Seriously we were making alot of progress. (If you haven’t read the alot comic at¬†Hyperbole and a Half, you must.)

So today I practiced all those things we are so good at practicing. Like leg yields and shoulder in. ¬†Murray was fussy, as per his usual this year (not tired of saying that yet), and not his best. ¬†Eventually, we couldn’t avoid it and we had to work on a little walk work, which at the moment is his absolute worst thing. I’ve somehow lost all ability to elicit anything like a forward, medium walk from him, and Murray tosses his head around near-constantly at the walk when asked to engage his back. ¬†My fave. So dreamy.

14627101506_4b0c8518f2_oI will not go forward. I do not believe you.

And so this is what he did. ¬†And I just decided to ignore it. ¬†I had to kick M¬†off my leg once when he completely ignored me and popped his shoulder out for no reason in a turn, but other than that, I didn’t nag with my seat, I just insisted on forward with my leg and kept my hands steady. ¬†Murray kept fussing and looking for a fight, and I mean,¬†looking for a fight. ¬†He was swinging his haunches around, tossing his head, and kept getting glued into this one corner which was driving me¬†insane. ¬†But I persevered. ¬†And eventually, I won. ¬†Murray gave in after he spooked pretty seriously (headlights came into the arena from the road somehow, right into his face), and I said “that’s cool, let’s keep working.” ¬†And weirdly, I somehow think letting the spook go is what convinced him to just go with the flow. ¬†Because after that, everything was copacetic.

So we did our spiral in/out to the right (he’s more supple left right now so I’m focusing on working right and stretching out his left side), a couple of canter departs to the left (working that weak right hind), and then I called it.

I won the fight by not fighting. ¬†Which is a technique I absolutely¬†hate when my boyfriend tries to use it on me! ¬†Because I’m all hey EFF you, I’m RIGHT, so FIGHT ME OVER IT SO I CAN WIN. ¬†Evidently, it’s actually a pretty legit fighting strategy. ¬†And I should probably employ it more.

Pony will be happy tomorrow regardless, because we’re having a jump lesson!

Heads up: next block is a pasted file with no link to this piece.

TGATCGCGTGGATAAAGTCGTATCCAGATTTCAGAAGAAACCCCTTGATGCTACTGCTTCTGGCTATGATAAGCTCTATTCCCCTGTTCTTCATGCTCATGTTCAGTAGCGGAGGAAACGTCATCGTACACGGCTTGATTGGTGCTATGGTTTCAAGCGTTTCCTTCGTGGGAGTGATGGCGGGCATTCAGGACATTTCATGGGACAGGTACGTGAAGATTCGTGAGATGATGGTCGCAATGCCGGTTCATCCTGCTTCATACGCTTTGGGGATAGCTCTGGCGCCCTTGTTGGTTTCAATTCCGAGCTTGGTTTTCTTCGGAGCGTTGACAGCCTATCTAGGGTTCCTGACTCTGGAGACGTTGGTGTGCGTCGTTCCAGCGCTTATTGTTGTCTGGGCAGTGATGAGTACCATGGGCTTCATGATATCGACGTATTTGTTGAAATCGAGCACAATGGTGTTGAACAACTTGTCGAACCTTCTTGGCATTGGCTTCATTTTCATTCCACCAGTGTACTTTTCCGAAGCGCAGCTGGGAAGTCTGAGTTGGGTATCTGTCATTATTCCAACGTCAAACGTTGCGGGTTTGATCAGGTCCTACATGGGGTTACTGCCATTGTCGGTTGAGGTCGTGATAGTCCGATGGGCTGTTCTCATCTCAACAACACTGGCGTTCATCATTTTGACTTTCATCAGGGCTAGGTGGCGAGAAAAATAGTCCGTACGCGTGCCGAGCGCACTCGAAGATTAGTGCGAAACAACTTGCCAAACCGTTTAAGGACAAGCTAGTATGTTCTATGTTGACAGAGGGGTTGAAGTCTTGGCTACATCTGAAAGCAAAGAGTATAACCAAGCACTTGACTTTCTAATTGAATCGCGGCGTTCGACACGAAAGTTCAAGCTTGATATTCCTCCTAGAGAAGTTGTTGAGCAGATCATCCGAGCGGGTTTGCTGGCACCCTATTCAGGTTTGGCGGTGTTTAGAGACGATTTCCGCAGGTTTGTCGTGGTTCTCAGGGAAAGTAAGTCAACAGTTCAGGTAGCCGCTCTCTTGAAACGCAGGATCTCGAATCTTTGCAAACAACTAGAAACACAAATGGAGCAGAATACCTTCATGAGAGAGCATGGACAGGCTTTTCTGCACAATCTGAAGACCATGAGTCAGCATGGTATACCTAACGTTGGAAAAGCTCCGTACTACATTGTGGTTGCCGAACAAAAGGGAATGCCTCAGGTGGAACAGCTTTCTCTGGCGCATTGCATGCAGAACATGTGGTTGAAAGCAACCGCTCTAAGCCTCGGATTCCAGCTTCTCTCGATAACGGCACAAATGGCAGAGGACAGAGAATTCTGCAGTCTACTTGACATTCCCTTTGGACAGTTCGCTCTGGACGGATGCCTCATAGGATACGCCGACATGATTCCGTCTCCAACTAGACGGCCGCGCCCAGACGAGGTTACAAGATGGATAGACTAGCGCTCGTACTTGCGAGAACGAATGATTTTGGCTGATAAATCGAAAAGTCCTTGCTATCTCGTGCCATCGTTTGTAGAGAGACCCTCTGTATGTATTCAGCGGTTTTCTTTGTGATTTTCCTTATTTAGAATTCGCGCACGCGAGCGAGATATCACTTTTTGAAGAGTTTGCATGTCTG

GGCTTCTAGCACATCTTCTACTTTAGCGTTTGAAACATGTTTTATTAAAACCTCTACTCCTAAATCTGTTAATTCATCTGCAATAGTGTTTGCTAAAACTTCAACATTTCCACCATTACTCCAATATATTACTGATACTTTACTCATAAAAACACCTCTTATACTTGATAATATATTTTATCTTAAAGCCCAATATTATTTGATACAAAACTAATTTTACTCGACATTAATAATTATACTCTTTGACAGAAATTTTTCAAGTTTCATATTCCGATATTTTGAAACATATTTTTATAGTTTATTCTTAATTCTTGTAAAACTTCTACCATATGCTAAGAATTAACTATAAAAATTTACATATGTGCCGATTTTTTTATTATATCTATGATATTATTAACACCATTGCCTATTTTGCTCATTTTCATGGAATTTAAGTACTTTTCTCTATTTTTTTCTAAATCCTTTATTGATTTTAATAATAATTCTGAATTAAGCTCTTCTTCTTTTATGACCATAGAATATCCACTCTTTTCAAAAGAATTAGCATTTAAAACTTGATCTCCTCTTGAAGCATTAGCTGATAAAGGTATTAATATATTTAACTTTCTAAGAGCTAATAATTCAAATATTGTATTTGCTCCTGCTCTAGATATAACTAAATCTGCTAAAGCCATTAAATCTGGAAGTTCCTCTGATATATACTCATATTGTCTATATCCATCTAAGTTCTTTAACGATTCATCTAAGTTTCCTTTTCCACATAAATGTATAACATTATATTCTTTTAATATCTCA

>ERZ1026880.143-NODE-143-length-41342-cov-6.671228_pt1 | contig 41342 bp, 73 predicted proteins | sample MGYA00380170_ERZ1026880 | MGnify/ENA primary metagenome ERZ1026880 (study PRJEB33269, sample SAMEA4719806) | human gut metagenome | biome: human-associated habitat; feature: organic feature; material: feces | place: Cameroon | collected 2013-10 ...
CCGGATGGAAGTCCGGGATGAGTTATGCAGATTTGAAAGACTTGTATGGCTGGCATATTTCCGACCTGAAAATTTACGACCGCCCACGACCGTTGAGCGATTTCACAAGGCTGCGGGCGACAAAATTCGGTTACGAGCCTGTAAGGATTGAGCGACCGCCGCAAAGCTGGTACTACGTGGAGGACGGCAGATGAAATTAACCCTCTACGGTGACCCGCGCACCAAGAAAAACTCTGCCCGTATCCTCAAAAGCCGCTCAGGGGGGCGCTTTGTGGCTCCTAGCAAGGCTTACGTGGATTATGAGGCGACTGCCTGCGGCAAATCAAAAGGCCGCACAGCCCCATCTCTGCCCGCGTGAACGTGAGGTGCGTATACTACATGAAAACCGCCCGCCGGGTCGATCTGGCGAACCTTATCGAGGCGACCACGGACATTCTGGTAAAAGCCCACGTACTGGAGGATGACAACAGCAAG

One of those days

I just love starting a day off crying in frustration with my big toe throbbing thanks to a well-placed hoof to the boot. ¬†Don’t we all?

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courtesy of horse nation

No, nobody?

Yeah, me neither. ¬†Though I can probably count the number of days in the last year that I’ve cried in frustration and anger, they were basically non-existent before Murray came into my life.

Today’s incident was over nothing, as it always is. ¬†I just got a new saddle, and the billets are a bit shorter than on my old saddle. ¬†I don’t need to buy a new girth, but Murray thinks that it’s just a bit toooooooo much of a squeeze to get my girth buckled at all on the new saddle, and he ought to be able to run away instead of accepting it. ¬†I thought that I had trained Murray to accept girthing, but clearly not; I’ve just covered up his discomfort with distraction. So great, back to the drawing board on that one.

As I was trying to get the girth buckled, Murray, misbehaving out of both discomfort and rudeness, took a wry step and stood on my big toe. When I pushed him, he didn’t move, and continued to stand on my foot until I screamed at him and threw the lead rope into his face. ¬†Really, standing on someone’s feet is not¬†acceptable. ¬†Murray flew backwards, then skulked back up to me guiltily. ¬†I did get his girth on, after calling him several rude names and reminding him that he doesn’t decide what size girth he wears. ¬†(Especially when one matches my new saddle so perfectly.)

Don’t get me wrong, while I do cry easily I’m not known to cry over just getting stepped on. ¬†But a morning of fighting with my horse about something as simple as tacking up — we’ve only done it 200 times since I met him! — followed by a stomped toe pushed me over the edge. I know that it only upsets me because I care — if any other horse stepped on my foot and stood there, I would have unleashed a holy war upon them and they¬†would have been the ones crying in the middle of the barn aisle. ¬†But Murray…. Murray is the only horse who has regularly reduced me to tears. ¬†I try to be the stone in the stream, the leaf in the wind: I let myself have a cry, then get over it. ¬†The younger girls I ride with have even realised that it’s not a big deal when I cry any more, they check in to see if I’m really hurt (“do you need ice? are these tears of frustration?”) and then let me get on with things.

Zen, my friends. This is why we need so well to find our zen when dealing with baby horses.

And wine. Wine helps later.